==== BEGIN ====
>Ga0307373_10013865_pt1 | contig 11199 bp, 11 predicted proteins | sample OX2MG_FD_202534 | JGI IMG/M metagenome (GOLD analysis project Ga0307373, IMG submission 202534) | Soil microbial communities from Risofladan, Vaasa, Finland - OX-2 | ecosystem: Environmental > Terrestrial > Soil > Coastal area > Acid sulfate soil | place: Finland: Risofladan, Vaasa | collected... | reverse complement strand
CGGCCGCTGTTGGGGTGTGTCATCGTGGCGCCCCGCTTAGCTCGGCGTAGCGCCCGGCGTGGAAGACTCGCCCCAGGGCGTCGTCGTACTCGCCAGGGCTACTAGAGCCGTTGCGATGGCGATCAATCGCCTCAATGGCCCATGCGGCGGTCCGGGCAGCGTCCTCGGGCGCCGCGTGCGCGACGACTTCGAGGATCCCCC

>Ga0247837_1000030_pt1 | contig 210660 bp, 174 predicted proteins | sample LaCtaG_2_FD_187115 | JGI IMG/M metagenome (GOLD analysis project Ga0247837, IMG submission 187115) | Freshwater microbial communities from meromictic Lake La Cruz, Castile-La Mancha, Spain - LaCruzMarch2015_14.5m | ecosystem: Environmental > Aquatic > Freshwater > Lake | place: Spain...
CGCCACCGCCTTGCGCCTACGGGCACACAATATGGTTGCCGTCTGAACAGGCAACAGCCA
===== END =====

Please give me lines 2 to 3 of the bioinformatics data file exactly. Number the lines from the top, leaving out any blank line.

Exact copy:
CGGCCGCTGTTGGGGTGTGTCATCGTGGCGCCCCGCTTAGCTCGGCGTAGCGCCCGGCGTGGAAGACTCGCCCCAGGGCGTCGTCGTACTCGCCAGGGCTACTAGAGCCGTTGCGATGGCGATCAATCGCCTCAATGGCCCATGCGGCGGTCCGGGCAGCGTCCTCGGGCGCCGCGTGCGCGACGACTTCGAGGATCCCCC

>Ga0247837_1000030_pt1 | contig 210660 bp, 174 predicted proteins | sample LaCtaG_2_FD_187115 | JGI IMG/M metagenome (GOLD analysis project Ga0247837, IMG submission 187115) | Freshwater microbial communities from meromictic Lake La Cruz, Castile-La Mancha, Spain - LaCruzMarch2015_14.5m | ecosystem: Environmental > Aquatic > Freshwater > Lake | place: Spain...